I looked up at the tower, mentally placed my hands on my hips, took a sharp intake of breath, exhaled, and confessed to her that I doubted I would be able to make the trip with her.

My mother's response, was to match my anxiety, by telling me that I could either stay where I was, or go with her.

It was a Mexican stand-off. She had me, so I gave it and agreed to go.

I can remember standing in the lift, with my back up against the wall, and my legs shaking. I think she thought I was being a mare, but I wasn't, I was simply trying to ready myself to face my fear.

As comic book beads of sweat formed on my forehead, the lift doors opened on to the floor of the bar. On jelly legs I walked out. Shall we sit by the window, my mother enquired. You're just talking the piss now I thought. From what I can recall, we sat near to the window. Oh well, I surmised, at least I hadn't been abandoned on the streets of Paris.

But this was by no means my worst ever experience with a tall building.

I shall have to fast forward several years to tell you about that.

My good friend Chris (who ironically now lives in New York, but not in a high-rise building), was living in a flat just off Baker Street in central London.

I can't recall as to why we were paying him a visit, there must have been an occasion, but it escapes me now. His flat was located quite high up I remember, and as my little daughter and I arrived at his front door, he greeted us, and introduced us to another mother and her child. Chris made the introductions, and we all exchange a friendly hello.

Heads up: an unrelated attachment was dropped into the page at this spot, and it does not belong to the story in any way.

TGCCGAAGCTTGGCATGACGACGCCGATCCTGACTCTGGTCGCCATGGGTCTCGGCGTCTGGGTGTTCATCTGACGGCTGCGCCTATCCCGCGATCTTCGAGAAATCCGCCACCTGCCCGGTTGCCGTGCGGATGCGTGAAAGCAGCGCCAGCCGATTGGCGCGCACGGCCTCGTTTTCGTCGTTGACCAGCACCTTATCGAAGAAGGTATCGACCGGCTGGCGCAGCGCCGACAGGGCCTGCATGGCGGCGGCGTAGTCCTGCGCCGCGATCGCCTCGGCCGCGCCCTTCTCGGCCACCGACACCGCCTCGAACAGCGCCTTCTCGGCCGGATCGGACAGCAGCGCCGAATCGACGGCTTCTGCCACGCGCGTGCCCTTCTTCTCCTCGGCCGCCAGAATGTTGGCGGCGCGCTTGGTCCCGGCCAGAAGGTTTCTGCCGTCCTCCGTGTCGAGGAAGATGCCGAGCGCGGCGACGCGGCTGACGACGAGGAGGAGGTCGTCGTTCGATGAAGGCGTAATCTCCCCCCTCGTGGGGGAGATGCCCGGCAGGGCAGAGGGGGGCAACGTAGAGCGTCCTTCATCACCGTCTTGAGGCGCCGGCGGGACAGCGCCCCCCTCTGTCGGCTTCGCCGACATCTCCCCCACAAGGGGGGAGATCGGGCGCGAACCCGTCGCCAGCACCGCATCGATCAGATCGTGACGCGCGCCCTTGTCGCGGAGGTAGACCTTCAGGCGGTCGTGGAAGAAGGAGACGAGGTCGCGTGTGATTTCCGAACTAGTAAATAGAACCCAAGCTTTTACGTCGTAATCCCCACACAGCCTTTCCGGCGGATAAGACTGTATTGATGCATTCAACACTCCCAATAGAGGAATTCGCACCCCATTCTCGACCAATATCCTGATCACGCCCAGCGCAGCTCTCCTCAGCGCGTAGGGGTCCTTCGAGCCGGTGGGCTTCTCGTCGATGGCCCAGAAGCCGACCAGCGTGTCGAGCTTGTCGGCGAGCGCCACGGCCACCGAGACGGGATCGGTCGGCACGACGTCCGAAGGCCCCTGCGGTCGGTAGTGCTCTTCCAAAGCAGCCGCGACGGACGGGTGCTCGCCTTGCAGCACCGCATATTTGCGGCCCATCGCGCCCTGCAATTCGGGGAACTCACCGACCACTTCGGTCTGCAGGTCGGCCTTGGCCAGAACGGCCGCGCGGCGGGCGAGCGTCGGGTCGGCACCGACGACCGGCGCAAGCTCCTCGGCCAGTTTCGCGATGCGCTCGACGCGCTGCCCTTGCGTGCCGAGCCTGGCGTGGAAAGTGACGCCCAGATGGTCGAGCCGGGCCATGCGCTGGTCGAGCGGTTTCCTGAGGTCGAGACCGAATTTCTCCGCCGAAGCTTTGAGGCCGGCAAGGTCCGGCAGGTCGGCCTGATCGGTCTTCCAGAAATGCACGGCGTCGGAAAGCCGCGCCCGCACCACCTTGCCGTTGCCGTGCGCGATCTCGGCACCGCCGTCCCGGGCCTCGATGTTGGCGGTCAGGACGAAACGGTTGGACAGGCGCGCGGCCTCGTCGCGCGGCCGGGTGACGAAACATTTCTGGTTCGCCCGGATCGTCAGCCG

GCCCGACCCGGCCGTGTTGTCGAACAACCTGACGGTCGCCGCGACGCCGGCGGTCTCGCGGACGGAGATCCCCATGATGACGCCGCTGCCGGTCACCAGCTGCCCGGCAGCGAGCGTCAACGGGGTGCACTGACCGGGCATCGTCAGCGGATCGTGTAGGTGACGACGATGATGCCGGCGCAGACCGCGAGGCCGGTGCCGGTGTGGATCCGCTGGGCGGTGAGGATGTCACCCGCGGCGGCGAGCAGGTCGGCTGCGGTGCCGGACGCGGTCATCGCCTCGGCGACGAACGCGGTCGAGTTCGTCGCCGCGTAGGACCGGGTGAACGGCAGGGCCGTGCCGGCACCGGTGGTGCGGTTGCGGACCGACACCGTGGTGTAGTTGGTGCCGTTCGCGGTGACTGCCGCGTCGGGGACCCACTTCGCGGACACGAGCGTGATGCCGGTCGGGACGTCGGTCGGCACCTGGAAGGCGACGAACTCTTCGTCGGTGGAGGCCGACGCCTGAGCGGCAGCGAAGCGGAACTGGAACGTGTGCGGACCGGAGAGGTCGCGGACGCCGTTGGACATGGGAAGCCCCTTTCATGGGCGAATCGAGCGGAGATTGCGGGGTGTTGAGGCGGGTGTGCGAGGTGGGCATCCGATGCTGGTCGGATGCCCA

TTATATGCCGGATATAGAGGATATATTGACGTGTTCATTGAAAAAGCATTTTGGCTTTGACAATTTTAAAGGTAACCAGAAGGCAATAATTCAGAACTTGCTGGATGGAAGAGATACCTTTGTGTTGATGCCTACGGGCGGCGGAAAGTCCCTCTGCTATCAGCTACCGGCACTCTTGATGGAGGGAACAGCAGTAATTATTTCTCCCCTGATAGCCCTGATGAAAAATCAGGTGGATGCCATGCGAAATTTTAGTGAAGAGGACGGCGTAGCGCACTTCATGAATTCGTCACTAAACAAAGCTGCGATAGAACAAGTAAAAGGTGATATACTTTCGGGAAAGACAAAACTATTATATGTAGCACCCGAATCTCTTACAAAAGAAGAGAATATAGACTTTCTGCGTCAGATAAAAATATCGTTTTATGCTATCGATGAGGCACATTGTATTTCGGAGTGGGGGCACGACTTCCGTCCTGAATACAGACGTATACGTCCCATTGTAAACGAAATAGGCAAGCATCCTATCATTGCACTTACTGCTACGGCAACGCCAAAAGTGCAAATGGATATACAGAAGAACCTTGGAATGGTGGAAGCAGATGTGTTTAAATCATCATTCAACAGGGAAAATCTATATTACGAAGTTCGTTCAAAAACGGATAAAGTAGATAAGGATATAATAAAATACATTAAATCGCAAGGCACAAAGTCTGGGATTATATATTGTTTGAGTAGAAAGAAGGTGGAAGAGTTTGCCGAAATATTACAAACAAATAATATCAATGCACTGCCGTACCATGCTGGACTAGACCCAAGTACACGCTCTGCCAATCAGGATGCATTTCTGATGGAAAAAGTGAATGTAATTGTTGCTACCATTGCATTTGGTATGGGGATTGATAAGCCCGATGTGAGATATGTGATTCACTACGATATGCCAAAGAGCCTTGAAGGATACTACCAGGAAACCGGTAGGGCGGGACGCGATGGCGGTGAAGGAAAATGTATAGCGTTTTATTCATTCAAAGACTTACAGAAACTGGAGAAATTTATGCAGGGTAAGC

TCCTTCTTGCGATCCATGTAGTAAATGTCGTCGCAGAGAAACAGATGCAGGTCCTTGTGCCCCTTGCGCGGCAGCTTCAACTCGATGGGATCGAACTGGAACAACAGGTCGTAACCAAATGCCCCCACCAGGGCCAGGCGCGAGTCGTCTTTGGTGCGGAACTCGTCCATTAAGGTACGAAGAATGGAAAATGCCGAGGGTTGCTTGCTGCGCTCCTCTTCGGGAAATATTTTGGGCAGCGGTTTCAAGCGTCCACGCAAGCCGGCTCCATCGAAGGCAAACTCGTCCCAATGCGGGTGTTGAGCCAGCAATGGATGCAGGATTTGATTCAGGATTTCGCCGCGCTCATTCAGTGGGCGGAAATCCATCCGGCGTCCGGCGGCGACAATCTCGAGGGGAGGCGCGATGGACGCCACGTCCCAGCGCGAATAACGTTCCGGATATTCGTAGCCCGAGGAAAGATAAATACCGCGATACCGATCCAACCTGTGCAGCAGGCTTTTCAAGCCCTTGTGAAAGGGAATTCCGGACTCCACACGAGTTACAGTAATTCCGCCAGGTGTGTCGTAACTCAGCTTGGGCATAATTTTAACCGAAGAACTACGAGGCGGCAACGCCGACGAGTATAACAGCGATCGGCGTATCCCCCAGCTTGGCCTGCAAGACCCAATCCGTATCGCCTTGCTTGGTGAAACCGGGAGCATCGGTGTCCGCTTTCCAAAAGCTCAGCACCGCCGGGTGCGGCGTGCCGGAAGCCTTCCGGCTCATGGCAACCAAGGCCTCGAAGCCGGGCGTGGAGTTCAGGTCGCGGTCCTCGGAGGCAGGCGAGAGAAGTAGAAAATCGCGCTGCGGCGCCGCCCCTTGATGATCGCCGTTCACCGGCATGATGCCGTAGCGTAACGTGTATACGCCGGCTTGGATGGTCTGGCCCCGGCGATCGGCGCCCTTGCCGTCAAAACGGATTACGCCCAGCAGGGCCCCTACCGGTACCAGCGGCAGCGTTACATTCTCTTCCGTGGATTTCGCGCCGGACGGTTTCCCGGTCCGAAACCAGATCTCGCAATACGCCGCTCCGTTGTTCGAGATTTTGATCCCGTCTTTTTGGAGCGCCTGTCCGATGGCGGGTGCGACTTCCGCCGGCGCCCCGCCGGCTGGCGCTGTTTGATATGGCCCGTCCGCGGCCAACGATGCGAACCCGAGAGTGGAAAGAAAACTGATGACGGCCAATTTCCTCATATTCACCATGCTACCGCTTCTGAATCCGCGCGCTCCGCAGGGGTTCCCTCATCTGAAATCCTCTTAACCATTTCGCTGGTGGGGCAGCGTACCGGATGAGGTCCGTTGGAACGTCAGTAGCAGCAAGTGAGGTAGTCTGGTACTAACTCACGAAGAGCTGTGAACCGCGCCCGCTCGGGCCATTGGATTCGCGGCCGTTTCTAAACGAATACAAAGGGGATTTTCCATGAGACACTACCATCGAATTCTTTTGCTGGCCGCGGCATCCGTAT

Now, Chris' flat had a balcony. It had an enclosed waist-high barrier, but, there was also a handrail, that ran along the length of the balcony.

My daughter and I stole a glance, and that was enough. I told my daughter to come in, where I could keep an eye on her.

The other visitor's child, a boy, however, was strangely drawn to the balcony. And while the adults were chatting away inside, I noticed that he was still out there.

My daughter curiously drawn to him, as children invariably are to one another, went to see what he was doing. When I looked to see what she was looking at, I nearly threw-up.

He had positioned himself with his feet against the enclosed wall, with his hands on the rail, and was rolling himself in an upward motion, not unlike a circus performer, who is about to perform an acrobatic feat.

My mind made the very quick calculation, that if he repeated this motion, he was risking propelling himself over the rail, and heading for the pavement far far below.

I remember making a noise not that dissimilar to the one that Emma Thompson makes when Hugh Grant explains the misunderstanding of their situation in the final moments of Sense and Sensibility, which in turn, drew Chris' attention to what I was witnessing. He very quickly called to the child, and made him come in, and the drama was averted.

I can still feel the fear in the pit of my stomach as I recall this incident. For many weeks after that day, I had waking nightmares about that child going over the edge of that balcony and crashing out of this mortal coil forever.

That fear was no doubt instilled in every parent, in retrospect of the horrific accident involving Eric Clapton's son.

It was pretty damn scary, and I doubt that the boy has any recollection of this event at all, but I know Chris does, and so do I.

Tall buildings, you can keep them for people who like a view.

Me, I'll always kiss the ground, and thank feck that I have my two feet firmly planted on its surface any day of the week.